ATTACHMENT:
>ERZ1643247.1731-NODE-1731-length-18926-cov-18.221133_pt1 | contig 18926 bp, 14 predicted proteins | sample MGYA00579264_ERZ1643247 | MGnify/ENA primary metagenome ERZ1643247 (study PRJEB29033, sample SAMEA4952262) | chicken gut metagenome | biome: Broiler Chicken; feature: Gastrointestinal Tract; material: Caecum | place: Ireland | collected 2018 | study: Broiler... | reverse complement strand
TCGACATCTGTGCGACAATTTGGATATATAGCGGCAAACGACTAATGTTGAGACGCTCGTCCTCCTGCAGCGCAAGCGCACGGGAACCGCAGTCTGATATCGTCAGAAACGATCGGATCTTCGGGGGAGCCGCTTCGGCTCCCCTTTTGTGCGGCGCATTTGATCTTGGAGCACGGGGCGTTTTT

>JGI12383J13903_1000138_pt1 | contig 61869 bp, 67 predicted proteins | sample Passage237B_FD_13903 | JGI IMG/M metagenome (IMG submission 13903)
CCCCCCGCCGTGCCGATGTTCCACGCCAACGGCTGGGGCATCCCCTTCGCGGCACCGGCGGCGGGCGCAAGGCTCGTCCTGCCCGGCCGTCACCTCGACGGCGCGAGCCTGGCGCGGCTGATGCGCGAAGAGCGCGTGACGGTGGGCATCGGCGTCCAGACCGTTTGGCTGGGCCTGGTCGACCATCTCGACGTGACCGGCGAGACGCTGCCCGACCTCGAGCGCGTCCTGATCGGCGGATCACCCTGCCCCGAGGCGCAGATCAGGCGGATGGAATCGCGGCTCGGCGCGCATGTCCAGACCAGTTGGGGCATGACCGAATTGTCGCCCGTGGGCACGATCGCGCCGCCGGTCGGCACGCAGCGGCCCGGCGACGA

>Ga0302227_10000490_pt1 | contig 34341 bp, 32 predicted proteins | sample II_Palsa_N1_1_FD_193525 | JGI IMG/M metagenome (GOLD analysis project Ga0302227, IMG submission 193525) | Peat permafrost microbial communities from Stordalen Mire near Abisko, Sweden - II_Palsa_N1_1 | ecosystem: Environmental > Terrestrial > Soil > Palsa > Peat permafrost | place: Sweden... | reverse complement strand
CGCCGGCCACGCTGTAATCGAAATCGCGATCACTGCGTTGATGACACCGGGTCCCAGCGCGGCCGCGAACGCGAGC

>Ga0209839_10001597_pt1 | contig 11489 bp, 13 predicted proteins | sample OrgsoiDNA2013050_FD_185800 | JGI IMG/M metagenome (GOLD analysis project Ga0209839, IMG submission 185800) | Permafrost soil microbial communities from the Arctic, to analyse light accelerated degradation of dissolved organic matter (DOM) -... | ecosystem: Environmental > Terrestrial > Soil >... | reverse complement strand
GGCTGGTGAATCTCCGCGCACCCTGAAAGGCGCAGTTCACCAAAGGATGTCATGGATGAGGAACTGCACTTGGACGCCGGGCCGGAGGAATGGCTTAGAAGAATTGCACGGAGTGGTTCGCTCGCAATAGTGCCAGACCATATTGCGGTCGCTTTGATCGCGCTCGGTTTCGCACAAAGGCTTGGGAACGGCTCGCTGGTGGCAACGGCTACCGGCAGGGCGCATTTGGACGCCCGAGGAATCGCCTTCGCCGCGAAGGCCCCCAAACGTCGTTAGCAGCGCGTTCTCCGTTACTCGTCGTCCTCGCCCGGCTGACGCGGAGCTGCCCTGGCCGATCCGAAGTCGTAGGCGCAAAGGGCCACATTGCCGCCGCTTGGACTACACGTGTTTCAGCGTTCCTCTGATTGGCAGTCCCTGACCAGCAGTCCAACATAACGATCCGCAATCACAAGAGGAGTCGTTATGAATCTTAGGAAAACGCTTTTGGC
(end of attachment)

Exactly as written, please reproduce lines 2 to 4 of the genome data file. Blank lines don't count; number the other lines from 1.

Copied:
TCGACATCTGTGCGACAATTTGGATATATAGCGGCAAACGACTAATGTTGAGACGCTCGTCCTCCTGCAGCGCAAGCGCACGGGAACCGCAGTCTGATATCGTCAGAAACGATCGGATCTTCGGGGGAGCCGCTTCGGCTCCCCTTTTGTGCGGCGCATTTGATCTTGGAGCACGGGGCGTTTTT

>JGI12383J13903_1000138_pt1 | contig 61869 bp, 67 predicted proteins | sample Passage237B_FD_13903 | JGI IMG/M metagenome (IMG submission 13903)
CCCCCCGCCGTGCCGATGTTCCACGCCAACGGCTGGGGCATCCCCTTCGCGGCACCGGCGGCGGGCGCAAGGCTCGTCCTGCCCGGCCGTCACCTCGACGGCGCGAGCCTGGCGCGGCTGATGCGCGAAGAGCGCGTGACGGTGGGCATCGGCGTCCAGACCGTTTGGCTGGGCCTGGTCGACCATCTCGACGTGACCGGCGAGACGCTGCCCGACCTCGAGCGCGTCCTGATCGGCGGATCACCCTGCCCCGAGGCGCAGATCAGGCGGATGGAATCGCGGCTCGGCGCGCATGTCCAGACCAGTTGGGGCATGACCGAATTGTCGCCCGTGGGCACGATCGCGCCGCCGGTCGGCACGCAGCGGCCCGGCGACGA